By Kevin Henkin
When last we left off in June, the Celtics were busy humiliating the Los Angeles Lakers in the Game 6 clincher of the NBA Finals. Last night, after a long near four months of glory basking, the Celtics finally returned back to game action. True, they’re only back in the form of preseason scrimmages, which aren’t much more than glorified pickup games. Nevertheless, you won’t find us here at Full Court Press using the preseason as a means to shake off our rust or slack off with our coverage. Instead, we’ll be bringing you the same level of intensity that we provided throughout the playoffs last spring. In short, our attitude is: Even preseason games can be exciting if you try hard enough to pretend that the games are meaningful. That’s how we roll here at FCP. Meaningful serious fun. Onto the recap:
The Celtics picked up exactly where they left off last June, starting out of the gate with a 9-0 run. It was the usual cast of characters except for Kendrick Perkins, who sat on the bench in natty street clothes while awaiting to be cleared from his shoulder woes. In his place was off-season addition Patrick O’Bryant, who did his best to imitate Perkins by offering a mix of active rebounding and occasional cleanup baskets with unnecessary overaggressive fouls. The Celtics kept on the pressure, eventually building the lead to 16-4 against a befuddled Philadelphia 76ers team before Mo Cheeks called a time out to regroup. Of note, Ray Allen hit his first three shots from deep waters. He then missed his next two as the wheels came off the Boston offense, which let Philadelphia back into the game with a mix of poor ball management, lousy shot selection and a shooting touch that only a mason could love. At the end of the first quarter, Boston’s lead was diminished to 30-24.
In the second quarter, Tom Thibodeau, who subbed in for an absent Doc Rivers, sat the starters throughout. In their place, blatantly shunning the idea of a rotation, he employed a revolving door of flurried substitutions that at one point had me thinking, “Uh oh, Bill Simmons isn’t going to like this…”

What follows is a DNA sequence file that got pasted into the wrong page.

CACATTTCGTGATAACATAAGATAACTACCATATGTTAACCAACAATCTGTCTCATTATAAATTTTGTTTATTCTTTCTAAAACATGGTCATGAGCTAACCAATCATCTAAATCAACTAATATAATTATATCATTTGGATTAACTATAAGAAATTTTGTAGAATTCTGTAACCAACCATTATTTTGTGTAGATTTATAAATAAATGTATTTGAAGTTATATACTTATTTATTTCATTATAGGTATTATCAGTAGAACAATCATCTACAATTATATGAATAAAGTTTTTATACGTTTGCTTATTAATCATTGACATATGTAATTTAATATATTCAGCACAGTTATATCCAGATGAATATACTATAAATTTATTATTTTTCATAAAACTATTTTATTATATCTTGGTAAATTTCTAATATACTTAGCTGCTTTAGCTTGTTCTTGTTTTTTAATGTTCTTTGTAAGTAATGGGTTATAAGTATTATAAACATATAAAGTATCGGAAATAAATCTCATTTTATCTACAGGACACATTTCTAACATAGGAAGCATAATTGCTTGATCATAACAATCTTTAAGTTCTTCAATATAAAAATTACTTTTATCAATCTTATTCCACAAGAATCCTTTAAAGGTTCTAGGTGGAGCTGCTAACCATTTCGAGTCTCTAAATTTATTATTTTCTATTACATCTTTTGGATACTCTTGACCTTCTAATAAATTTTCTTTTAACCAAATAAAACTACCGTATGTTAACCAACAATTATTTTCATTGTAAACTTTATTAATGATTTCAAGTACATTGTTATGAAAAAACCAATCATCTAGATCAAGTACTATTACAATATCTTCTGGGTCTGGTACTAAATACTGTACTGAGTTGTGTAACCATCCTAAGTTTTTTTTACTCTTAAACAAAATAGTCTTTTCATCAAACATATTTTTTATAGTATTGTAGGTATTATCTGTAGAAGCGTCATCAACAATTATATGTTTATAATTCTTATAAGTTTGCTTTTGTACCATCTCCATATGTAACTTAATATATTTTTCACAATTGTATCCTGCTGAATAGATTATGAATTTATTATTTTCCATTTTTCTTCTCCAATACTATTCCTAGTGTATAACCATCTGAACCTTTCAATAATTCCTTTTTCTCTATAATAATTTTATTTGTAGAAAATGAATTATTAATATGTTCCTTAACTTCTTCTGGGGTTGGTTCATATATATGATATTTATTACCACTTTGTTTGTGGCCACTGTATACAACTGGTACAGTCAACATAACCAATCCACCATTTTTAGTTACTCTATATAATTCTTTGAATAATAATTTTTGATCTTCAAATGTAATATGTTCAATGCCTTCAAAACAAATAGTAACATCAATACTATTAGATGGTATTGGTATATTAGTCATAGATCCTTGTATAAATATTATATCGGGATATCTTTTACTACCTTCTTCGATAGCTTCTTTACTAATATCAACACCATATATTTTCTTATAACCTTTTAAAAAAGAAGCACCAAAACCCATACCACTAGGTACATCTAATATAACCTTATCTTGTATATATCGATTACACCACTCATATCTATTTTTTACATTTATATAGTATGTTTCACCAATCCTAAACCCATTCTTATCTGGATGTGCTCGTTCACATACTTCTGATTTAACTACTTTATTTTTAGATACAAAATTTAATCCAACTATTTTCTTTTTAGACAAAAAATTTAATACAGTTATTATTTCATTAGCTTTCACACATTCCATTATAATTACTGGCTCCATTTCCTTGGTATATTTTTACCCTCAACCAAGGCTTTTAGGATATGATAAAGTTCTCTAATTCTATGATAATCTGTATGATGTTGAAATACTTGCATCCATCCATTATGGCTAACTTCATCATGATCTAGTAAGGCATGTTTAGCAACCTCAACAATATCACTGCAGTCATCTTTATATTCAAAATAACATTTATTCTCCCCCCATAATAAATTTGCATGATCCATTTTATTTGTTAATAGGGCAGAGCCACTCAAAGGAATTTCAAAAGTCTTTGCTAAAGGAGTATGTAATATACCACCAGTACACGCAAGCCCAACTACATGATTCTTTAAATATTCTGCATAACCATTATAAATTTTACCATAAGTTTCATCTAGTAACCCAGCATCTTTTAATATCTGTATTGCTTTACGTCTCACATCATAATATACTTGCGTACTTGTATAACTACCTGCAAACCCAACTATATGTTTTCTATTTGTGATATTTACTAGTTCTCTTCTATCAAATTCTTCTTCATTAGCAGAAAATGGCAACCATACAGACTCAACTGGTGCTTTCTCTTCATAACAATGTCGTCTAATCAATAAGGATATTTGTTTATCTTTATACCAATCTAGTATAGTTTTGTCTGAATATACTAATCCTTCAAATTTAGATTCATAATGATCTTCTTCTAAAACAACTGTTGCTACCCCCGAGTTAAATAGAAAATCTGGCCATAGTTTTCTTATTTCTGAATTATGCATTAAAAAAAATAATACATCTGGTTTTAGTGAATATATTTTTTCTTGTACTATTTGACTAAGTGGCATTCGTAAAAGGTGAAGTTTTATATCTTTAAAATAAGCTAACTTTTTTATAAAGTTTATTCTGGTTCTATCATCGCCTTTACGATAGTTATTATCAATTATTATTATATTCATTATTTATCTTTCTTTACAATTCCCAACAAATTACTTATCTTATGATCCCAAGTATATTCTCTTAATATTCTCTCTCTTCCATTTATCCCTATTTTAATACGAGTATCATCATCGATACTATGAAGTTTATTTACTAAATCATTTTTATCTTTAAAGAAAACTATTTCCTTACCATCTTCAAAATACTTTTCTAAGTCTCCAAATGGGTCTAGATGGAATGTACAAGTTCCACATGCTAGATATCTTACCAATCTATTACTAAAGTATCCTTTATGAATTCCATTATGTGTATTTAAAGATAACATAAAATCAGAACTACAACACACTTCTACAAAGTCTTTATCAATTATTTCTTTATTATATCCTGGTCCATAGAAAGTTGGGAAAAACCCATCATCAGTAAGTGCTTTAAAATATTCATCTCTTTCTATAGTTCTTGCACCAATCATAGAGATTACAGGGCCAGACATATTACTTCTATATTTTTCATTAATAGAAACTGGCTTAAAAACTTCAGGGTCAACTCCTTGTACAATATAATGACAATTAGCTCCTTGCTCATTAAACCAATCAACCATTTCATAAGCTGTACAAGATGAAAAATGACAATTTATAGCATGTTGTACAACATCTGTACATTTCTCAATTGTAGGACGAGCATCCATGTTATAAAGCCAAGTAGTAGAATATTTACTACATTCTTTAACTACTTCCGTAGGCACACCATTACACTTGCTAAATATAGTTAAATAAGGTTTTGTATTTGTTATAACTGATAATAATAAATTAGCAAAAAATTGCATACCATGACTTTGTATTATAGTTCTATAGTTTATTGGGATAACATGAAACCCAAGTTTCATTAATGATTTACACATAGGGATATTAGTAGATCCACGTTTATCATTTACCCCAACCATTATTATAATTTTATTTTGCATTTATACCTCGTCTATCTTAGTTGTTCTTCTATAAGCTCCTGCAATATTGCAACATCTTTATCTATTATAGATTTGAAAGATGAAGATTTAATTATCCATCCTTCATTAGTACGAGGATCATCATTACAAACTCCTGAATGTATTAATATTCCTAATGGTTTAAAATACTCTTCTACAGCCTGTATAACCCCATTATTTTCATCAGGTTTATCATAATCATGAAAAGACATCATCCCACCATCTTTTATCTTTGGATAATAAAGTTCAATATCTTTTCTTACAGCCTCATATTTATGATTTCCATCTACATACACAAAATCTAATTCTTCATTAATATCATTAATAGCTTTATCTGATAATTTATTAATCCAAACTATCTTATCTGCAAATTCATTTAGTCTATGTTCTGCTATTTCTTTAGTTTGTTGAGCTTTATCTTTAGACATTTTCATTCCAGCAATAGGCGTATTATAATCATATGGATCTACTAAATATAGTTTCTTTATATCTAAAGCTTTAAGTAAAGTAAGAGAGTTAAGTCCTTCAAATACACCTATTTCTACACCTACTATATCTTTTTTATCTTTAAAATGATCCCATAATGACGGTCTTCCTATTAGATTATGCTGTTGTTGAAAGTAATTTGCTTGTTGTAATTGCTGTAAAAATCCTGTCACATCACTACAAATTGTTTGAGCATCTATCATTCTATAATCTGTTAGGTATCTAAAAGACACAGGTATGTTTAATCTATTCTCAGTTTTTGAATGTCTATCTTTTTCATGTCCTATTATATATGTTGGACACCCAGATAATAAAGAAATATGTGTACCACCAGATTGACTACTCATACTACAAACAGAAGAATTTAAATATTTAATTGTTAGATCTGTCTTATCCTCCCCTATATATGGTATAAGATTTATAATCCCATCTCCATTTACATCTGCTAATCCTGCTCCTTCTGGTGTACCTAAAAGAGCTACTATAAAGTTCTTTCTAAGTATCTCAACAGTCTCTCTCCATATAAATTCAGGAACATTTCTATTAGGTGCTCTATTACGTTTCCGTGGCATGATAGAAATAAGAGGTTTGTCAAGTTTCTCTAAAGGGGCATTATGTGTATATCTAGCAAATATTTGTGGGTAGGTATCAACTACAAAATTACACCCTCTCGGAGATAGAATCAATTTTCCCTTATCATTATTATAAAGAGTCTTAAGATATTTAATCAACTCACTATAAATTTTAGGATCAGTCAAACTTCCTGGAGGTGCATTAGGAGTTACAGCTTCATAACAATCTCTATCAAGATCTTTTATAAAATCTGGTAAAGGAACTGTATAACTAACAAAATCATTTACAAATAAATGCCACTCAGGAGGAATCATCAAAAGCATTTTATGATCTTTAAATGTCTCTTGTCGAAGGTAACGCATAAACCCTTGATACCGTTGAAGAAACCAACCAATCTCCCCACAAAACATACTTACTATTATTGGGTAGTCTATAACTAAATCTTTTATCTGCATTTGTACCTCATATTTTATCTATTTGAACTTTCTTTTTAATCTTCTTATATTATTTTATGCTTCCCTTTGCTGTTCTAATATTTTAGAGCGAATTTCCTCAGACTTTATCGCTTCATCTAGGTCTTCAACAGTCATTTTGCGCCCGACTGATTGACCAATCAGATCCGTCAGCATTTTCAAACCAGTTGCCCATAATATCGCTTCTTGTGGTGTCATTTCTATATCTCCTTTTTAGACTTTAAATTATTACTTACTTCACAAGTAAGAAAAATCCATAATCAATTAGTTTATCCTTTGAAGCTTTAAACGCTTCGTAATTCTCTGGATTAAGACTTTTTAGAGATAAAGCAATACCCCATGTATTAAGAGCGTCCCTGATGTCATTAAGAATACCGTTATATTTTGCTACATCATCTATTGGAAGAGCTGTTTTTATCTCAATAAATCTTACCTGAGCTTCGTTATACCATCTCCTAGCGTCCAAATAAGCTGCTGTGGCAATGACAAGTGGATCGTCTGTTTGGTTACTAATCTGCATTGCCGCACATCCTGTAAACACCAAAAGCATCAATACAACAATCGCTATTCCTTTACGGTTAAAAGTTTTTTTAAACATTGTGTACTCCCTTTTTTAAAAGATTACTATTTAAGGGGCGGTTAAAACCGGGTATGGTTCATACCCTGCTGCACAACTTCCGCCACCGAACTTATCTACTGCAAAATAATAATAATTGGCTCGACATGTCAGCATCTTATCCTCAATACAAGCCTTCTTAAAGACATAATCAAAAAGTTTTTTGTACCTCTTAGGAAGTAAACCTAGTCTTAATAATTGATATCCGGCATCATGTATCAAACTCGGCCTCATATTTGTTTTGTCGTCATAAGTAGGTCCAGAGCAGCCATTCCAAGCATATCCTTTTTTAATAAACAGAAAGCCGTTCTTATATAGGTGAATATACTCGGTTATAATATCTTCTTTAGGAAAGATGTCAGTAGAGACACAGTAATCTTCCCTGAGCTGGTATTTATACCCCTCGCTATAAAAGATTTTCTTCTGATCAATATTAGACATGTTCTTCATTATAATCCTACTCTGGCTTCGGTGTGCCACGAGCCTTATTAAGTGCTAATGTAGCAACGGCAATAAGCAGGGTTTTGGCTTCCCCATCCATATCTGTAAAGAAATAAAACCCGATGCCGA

Four minutes into the quarter, Boston’s offense stalled again with a unit of Brian Scalabrine, Patrick O’Bryant, Tony Allen, Eddie House and Glen Davis, which was good news for fans who enjoy low-scoring and poorly executed games.
Darius Miles also played some minutes in the quarter and looked pretty good, making a few nifty moves on offense early (and later on a converted alley oop dunk in transition). On the flip side, during the occasional breaks in the game, he looked more winded than David Ortiz after legging out a triple. He’s also carrying more weight on his frame but you couldn’t go so far as to call him fat. It’s just that in his former playing days he was always a rail-thin high flyer who made his living off his potent athleticism so the change in body weight is clearly noticeable. Last night, Miles played primarily at small forward, used in tandem with Leon Powe and Glen Davis in the front court. It will be interesting to see how his game adjusts to his increased bulk and to his wings that have been clipped by injury and, bearing those factors in mind, if he might be better suited in the long term at power forward.
The biggest thrills of the frame, however, came courtesy of rookie Bill Walker who provided a couple of thunderous Gerald Green-like circus dunks. In the aftermath of the slams, the Celtics’ bench momentarily transformed into a rowdy mosh pit befitting of a Ministry concert circa 1992. Thanks in part to Walker’s dunks, as well as the 76ers’ general apathy towards the sport of basketball, Boston carried a 54-44 lead into the half.
In the third quarter, the Celtics starters returned in full force and built the lead up to 14 before eventually relinquishing it entirely at a 67 all tie resulting from a combination of bad passing and extended fitful naps on defense. At the end of the quarter, Boston was holding onto a precarious 75-72 lead.
At the beginning of the fourth quarter, the Celtics fielded a quintet of Eddie House, Leon Powe, Glen Davis, Darius Miles and Tony Allen, which predictably had the UMass crowd whipped into a frenzy. The two teams traded occasional baskets over the first eight minutes, during which Philadelphia mounted a very minor comeback to take a four point lead. Down the stretch, Gabe Pruitt took over at the point and Tony Allen led the charge as Boston temporarily retook the lead and extended it to 92-89. After that, however, despite a gritty effort (which included a bizarre 10 second stretch during which Brian Scalabrine gained the ball and lost the ball twice), the Celtics gave up 8 unanswered points to the 76ers and succumbed to a 97-92 defeat. It all felt a little too reminiscent of the days of the 18 game losing streak until you remembered that a healthy Paul Pierce was sitting alongside Kevin Garnett and Ray Allen yukking it up on the bench together as defending World Champions.
Patrick O’Bryant finished as “Player of the Game” with 10 points, 8 rebounds and 3 blocked shots in 25 minutes. Preseason or not, the Celtics will take that kind of production from their new backup big man seven days a week and twice on Fridays.